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September 18, 2019 | Rome, Italy

Vertigo

By | 2018-03-21T18:27:23+02:00 December 1st, 2005|Recent Reviews|

By W.G. Sebald, translated from the German by Michael Hulse

Vintage, 1990 (1999). 263 pages.

Sebald, who transcends genre, is a writer of phenomenal postcards. He produces word-pictures of folklore, anecdote, and incidental rumination. In this account of a trip from Britain to Italy (via Austria) in 1980 he entwines surveillance — casually it would seem, but not so — until his landscape is so prodigiously rich in insight and detail that there’s no escaping history’s ambiguous charms.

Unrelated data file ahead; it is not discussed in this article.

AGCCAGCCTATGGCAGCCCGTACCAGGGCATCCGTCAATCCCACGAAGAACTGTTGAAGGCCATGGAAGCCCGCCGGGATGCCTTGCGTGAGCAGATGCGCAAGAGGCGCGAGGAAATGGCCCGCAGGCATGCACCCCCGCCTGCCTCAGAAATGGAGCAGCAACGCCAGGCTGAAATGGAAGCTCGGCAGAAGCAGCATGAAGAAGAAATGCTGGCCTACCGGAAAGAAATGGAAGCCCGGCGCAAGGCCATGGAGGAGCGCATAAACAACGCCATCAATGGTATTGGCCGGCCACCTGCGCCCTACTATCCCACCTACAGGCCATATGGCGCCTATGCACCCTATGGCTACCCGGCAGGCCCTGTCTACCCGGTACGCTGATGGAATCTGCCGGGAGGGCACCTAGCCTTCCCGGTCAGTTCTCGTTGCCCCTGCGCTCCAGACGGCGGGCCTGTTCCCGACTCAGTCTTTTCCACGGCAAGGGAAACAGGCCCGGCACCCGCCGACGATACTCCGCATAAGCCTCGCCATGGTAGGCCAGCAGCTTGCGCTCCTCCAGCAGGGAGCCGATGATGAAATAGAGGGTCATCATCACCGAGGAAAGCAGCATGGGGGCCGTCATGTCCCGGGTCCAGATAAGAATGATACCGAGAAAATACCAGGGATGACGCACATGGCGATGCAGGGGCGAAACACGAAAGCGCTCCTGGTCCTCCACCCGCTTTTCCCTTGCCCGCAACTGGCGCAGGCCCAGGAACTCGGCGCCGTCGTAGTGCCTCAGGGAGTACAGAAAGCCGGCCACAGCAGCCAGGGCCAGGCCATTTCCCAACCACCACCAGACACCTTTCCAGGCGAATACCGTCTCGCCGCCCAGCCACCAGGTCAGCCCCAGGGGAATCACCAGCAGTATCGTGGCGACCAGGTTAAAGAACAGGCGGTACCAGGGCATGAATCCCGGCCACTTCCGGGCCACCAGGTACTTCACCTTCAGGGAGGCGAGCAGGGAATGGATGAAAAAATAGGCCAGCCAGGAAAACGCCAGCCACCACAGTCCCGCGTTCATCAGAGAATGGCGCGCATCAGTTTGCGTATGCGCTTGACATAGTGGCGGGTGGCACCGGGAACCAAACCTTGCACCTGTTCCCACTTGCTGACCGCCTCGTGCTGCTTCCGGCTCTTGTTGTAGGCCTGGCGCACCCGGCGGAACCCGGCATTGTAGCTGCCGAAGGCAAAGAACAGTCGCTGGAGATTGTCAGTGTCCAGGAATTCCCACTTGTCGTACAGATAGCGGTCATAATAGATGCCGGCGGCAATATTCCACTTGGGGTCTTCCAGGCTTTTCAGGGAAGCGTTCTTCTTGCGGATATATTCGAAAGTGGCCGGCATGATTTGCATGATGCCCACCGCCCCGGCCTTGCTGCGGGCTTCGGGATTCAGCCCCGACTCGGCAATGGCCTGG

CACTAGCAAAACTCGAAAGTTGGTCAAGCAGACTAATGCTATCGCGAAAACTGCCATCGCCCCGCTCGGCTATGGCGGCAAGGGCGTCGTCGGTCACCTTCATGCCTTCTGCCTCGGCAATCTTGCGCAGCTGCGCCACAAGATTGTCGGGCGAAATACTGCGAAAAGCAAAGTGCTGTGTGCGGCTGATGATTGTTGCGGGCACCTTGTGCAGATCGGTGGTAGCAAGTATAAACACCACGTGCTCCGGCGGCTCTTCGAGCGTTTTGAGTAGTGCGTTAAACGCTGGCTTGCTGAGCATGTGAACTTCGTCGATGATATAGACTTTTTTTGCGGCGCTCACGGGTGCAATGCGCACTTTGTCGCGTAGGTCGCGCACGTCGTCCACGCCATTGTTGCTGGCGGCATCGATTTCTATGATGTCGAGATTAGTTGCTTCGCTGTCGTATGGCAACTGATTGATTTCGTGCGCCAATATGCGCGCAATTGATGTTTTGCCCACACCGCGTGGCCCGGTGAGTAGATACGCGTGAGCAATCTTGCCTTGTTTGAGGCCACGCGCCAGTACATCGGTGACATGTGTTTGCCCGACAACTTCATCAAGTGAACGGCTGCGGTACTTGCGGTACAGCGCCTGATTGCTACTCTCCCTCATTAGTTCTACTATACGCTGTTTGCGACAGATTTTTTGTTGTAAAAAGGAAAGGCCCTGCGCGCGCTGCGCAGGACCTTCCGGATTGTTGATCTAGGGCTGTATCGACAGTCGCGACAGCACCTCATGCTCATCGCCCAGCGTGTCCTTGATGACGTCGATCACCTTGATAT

Strictly speaking, Sebald may not be the greatest writer of the second half of the 20th century, but he is by far the most original. He connects Europe’s dots with tenderness, improbably instilling humanity into history and geography.

Sebald, who died in a car crash in 2001, is not for everyone. That said, he can’t be missed. A superlative mind.

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